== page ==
One thing I enjoyed in Jonathan Franzen's new novel, Freedom, was his use of David Foster Wallace-style intrafamily dialog. [spoiler alert] This scene, where Patty's father discourages her to involve the police in her rape, echoes the scene in Infinite Jest where Hal identifies his father as the "professional conversationalist", or the late night phone calls between Hal and Orin:
"Coach Nagel says I should go to the police."
"Coach Nagel should stick to her dribbling," her dad said.
"Softball," Patty said. "It's softball season now."
"Unless you want to spend your entire senior year being publicly humiliated."
"Basketball is in the winter. Softball is in the spring, when the weather's warmer?"
"I'm asking you: is that really how you want to spend your senior year?"
"Coach Carver is basketball," Patty said. "Coach Nagel is softball. Are you getting this?"
Her dad started the engine.
I enjoy this pattern, but not quite enough to justify reading the whole book.
Another DFW-esque trick is the foreshadowing that never amounts to much, as in Freedom's opening sentence:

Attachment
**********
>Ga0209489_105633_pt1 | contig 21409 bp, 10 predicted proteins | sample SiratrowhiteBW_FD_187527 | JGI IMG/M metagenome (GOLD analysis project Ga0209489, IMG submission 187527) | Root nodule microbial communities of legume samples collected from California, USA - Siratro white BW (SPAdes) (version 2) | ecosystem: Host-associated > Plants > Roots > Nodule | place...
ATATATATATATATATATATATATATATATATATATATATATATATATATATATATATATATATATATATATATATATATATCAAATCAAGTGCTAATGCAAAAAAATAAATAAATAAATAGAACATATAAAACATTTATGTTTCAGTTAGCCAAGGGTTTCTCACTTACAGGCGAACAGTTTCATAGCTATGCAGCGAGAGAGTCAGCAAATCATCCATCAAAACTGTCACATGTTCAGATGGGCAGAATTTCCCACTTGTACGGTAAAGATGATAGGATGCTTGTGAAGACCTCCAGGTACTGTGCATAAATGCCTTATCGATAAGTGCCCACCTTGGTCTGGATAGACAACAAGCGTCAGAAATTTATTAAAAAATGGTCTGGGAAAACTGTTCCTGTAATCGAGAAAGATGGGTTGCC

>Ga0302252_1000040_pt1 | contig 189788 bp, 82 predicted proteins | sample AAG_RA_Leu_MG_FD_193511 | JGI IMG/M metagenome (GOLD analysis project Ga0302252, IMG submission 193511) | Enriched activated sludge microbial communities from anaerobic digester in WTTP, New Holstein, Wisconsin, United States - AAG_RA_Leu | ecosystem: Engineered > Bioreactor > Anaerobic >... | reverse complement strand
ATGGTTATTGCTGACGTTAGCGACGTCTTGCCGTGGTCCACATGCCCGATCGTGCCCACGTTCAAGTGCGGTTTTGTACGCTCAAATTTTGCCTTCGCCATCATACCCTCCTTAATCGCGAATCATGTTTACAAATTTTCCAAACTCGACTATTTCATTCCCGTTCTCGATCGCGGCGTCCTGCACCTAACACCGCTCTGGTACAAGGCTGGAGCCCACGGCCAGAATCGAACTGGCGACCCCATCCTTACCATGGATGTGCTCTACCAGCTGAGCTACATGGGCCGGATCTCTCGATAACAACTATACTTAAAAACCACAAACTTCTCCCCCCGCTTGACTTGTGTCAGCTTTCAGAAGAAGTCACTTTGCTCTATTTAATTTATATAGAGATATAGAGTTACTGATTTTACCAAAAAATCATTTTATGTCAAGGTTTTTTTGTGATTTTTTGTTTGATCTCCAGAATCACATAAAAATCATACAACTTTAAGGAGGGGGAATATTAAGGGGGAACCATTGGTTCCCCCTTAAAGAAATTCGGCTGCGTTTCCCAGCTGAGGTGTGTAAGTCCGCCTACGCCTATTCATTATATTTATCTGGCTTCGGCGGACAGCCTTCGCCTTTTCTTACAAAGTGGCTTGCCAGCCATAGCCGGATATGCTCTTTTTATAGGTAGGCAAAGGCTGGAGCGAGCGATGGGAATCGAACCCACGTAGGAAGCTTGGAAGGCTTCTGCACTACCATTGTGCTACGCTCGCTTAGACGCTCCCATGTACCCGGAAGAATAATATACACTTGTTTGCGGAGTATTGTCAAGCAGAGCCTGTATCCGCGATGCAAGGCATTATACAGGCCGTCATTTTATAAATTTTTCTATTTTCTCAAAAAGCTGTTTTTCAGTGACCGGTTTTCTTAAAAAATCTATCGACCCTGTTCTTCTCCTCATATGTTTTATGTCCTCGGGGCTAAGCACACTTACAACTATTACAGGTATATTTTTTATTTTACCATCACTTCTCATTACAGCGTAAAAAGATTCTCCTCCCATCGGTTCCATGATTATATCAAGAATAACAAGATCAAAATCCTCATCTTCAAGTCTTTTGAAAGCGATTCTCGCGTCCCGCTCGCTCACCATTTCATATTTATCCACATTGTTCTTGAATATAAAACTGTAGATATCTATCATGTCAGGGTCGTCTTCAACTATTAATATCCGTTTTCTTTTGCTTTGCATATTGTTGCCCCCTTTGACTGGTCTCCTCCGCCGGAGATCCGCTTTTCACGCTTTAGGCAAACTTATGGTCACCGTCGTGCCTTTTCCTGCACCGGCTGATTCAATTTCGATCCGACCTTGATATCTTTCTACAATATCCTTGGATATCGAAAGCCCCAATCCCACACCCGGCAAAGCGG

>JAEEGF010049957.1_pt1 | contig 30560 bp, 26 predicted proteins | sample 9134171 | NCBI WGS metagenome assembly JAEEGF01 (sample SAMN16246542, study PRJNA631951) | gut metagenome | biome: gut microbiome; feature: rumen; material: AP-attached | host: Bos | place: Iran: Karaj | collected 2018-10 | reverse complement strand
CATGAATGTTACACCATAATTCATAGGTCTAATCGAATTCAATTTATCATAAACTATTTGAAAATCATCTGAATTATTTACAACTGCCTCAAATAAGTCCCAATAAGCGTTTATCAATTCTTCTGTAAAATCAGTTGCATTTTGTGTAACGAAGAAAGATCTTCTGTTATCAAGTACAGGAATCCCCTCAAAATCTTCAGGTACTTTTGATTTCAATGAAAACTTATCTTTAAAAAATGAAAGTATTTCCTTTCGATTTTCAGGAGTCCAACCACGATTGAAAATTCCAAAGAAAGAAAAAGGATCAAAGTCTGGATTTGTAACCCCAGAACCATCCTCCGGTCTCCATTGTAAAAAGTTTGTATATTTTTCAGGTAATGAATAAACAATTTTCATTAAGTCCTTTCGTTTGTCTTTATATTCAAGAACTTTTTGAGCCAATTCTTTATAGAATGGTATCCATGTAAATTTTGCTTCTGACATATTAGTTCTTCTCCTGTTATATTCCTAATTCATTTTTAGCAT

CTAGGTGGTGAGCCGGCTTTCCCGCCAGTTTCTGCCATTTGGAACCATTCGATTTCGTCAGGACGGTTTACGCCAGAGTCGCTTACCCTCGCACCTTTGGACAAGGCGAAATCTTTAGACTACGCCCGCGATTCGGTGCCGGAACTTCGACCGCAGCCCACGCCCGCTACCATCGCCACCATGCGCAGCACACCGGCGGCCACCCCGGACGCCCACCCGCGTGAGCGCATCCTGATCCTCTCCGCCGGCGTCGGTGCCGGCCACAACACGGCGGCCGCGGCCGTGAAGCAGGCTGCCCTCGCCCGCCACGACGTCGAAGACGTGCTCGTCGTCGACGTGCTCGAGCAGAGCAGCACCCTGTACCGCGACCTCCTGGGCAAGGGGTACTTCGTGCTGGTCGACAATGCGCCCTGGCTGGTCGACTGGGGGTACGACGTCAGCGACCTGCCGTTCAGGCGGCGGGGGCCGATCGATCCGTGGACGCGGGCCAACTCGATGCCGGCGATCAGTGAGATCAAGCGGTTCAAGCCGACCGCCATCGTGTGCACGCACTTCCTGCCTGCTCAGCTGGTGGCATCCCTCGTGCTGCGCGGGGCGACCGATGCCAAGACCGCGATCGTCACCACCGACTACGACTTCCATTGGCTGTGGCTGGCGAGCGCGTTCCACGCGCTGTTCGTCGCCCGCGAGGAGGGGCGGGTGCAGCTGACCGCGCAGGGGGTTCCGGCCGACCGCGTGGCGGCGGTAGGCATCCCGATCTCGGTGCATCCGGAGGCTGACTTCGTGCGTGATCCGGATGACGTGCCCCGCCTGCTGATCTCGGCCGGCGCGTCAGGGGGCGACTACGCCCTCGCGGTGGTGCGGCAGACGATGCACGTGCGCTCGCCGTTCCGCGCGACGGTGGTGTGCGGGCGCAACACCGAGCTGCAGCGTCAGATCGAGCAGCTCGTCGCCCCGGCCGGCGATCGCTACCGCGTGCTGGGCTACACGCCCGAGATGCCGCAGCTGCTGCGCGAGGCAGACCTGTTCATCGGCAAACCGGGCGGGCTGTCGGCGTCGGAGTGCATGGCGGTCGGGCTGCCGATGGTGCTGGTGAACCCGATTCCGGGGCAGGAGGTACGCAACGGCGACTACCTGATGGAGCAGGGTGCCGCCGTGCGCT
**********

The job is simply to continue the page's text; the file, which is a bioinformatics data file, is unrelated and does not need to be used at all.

The news about Walter Berglund wasn't picked up locally. [...] Walter had made quite a mess of his professional life out there in the nation's capital... [He is] in trouble now for conniving the with the coal industry and mistreating country people.
When I read this, I was hoping that the rest of the book would emerge as the story of Walter's descent from environmentalist to corrupt crony, but Franzen pulls his punches. What could have been the climax of the plot, when precociously independent Joey calls his father for help in the middle of an arms-trading fiasco, is instead handled almost off-screen. The difference here is that DFW's foreshadowing -- of Hal and Don Gately digging up Incandenza père's head -- actually is the climax of multiple plots finally intertwining. Walter's scandal, however, sounds as a disappointing minor note in what could have been the unifying story line. Franzen could have used the scandal to show how all of this freedom led the main characters to betray their deepest beliefs, but he made it just another episode in a long novel that ultimately lacks a climax.